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NEWS DESK WHAT’S NEW IN MANUFACTURING n M


Manufacturing Cools a Bit but Keeps Growing The group’s New Orders Index slowed to 57.5% in April


anufacturing economic growth eased in April but remained widespread, the Institute for Supply Management (ISM; Tempe, AZ) said.


The group’s PMI, which measures economic activity in manufacturing, was 54.8% for April, according to a monthly report. That was down from 57.2% in March. April marked the eighth consecutive month of expansion. What’s more, 16 of 18 industries reported economic


growth, ISM said. Only one industry, apparel, leather and al- lied products, reported economic contraction.


from 64.5% in March. Sixteen of 18 industries reported an increase in orders, including machinery, fabricated metal products, miscellaneous manufacturing, primary metals, transportation equipment and petroleum and coal products. No industries reported a decline in new orders. ISM’s Production Index rose to 58.6% last month, a


1-percentage point gain from March. The group said 17 industries said output increased, including machinery, pri- mary metals, miscellaneous manufacturing, fabricated metal


“There’s going to be ups and downs” in the rate of growth, he said.


“We’re off to a very solid start” in 2016, Bradley J. Hol- comb, the outgoing chair of ISM’s Manufacturing Business Survey Committee, told reporters on a conference call. “There’s going to be ups and downs” in the rate of


growth, he said. “We can’t see these things going up, up, up, or else we bump our heads against the ceiling.” The ISM report is based on a survey of 350 purchas- ing and supply executives. A reading above 50% indicates expansion and below 50% contraction. The PMI has aver- aged 53.6% the past 12 months and 56.4% for the first four months of 2017. The index hasn’t been below 50% since August.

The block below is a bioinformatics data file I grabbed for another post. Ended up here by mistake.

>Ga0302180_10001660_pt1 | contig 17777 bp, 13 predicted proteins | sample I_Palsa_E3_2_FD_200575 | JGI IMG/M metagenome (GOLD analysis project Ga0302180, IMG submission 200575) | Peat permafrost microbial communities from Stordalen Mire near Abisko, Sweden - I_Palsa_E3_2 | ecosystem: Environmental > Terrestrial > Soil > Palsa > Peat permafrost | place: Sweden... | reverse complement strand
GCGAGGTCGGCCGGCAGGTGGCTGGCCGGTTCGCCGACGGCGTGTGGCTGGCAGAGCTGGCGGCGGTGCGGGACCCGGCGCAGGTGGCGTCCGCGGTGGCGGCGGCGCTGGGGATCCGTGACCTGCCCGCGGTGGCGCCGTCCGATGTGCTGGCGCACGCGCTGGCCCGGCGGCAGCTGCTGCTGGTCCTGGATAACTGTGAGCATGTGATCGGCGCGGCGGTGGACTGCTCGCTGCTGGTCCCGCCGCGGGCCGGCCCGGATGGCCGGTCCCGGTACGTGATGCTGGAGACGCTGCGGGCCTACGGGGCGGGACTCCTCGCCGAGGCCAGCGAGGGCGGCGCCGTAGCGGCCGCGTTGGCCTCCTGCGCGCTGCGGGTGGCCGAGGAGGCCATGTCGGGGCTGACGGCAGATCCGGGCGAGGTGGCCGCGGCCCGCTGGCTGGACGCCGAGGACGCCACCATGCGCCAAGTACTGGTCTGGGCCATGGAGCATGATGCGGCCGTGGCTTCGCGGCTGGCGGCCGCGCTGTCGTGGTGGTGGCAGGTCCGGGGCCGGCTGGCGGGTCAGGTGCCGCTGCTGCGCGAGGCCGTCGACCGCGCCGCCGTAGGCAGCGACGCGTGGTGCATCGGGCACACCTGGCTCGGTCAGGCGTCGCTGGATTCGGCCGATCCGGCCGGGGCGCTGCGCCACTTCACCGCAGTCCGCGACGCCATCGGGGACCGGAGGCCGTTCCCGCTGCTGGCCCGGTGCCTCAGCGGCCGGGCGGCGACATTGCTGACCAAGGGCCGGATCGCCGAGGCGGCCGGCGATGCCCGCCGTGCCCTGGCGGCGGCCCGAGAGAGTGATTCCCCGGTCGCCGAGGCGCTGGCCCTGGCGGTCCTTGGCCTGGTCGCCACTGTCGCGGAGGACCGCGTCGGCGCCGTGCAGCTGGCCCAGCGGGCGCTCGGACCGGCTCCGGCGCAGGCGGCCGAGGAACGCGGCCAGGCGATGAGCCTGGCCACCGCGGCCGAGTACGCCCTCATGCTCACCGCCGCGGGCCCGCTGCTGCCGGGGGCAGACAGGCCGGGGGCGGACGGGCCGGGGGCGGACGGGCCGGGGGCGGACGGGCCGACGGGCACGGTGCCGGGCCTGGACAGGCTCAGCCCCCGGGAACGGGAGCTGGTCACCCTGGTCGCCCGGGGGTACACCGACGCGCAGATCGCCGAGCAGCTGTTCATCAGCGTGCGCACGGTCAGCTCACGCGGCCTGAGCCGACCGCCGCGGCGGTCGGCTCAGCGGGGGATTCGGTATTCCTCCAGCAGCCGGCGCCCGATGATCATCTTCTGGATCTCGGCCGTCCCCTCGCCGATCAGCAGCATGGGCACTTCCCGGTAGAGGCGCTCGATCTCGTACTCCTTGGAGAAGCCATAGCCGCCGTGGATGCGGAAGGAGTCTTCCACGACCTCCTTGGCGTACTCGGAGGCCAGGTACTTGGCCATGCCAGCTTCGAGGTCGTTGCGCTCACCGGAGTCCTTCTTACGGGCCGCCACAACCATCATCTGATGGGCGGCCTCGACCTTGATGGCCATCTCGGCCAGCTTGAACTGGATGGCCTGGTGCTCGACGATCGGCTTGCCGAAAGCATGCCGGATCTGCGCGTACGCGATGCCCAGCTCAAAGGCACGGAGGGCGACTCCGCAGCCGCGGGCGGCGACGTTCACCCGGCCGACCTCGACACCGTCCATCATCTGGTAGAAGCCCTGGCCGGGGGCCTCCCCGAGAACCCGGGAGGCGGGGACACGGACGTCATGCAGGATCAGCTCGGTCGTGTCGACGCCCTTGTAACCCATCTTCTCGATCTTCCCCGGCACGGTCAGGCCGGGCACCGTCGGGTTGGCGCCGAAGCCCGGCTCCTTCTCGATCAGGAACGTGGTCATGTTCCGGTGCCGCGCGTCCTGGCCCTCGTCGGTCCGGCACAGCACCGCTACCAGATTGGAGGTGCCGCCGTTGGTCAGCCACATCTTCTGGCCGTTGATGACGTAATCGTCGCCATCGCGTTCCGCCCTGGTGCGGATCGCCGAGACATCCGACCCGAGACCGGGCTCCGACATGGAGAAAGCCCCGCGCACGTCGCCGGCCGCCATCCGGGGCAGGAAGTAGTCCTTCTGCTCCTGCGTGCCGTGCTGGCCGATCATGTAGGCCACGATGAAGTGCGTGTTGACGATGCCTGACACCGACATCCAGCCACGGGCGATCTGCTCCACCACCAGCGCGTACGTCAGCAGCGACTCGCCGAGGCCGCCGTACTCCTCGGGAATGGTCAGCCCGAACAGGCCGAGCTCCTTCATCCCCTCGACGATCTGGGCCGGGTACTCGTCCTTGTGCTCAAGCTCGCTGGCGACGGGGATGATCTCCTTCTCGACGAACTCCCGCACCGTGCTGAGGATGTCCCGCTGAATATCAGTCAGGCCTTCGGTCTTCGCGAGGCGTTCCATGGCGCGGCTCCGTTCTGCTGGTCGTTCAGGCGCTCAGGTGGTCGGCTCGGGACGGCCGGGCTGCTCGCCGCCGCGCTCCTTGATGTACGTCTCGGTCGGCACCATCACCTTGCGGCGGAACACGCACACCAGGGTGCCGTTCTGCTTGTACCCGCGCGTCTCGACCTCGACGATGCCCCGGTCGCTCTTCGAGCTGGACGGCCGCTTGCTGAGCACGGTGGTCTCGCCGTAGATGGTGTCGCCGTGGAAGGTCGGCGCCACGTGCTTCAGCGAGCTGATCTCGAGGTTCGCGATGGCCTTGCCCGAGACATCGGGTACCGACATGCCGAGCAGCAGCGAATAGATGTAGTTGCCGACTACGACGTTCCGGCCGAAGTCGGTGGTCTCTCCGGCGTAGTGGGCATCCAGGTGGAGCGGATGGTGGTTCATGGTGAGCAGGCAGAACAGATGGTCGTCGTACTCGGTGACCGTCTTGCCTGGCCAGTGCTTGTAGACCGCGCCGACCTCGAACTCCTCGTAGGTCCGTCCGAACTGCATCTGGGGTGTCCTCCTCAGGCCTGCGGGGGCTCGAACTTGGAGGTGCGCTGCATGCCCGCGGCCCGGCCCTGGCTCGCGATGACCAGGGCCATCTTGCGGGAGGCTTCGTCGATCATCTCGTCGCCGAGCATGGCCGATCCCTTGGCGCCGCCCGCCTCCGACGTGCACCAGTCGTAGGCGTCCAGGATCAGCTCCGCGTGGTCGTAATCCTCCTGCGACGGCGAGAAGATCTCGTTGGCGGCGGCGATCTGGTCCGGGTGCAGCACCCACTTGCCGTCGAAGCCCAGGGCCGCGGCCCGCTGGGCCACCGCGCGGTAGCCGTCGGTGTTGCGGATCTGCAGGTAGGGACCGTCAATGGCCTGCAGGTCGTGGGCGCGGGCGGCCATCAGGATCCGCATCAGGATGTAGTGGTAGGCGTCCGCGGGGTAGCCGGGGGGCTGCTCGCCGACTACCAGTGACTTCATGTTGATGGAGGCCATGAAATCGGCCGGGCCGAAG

Factora Joins GE Digital Alliance Program


F


actora (Trois-Rivières, QC, Canada) said it has joined the GE Digital Alliance Program.


“Factora has collaborated with GE for more than a de- cade,” Charles A. Horth, CEO at Factora, said in a statement. “Over the years, we’ve developed a deep domain expertise in GE’s Manufacturing Operational Management solutions to better understand the real-world challenges of delivering value to the bottom line. As a member of the Alliance Program, we plan to build on and enhance this existing foundation.”


products, transportation equipment and petroleum and coal products. No industry reported a decline in production. Both the New Orders and Production indexes have ex- panded for eight consecutive months. The group’s Employment Index was 52%, compared with 58.9% for March. Twelve of 18 industries reported job gains, including fabricated metal products, primary metals, machin- ery and miscellaneous manufacturing. Four industries reported job cuts, including petroleum and


coal products and transportation equipment. April was the seventh consecutive month the index was above 50%. —Senior Editor Bill Koenig


Factora said being a part of the GE Industrial Internet ecosystem will provide its customers with a variety of benefits including access to digital tools, technologies and domain expertise.


“As our customers embark on their IoT journey leverag- ing the GE Predix platform, Factora is ready to guide and support them in this migration strategy that is founded on years of development and research,” Barry Lynch, Factora vice president of sales and marketing, said in the state- ment. “This alliance marks both an evolution of our relation- ship with GE and an expansion of our Smart Manufacturing service offering.”


June 2017 | AdvancedManufacturing.org 17


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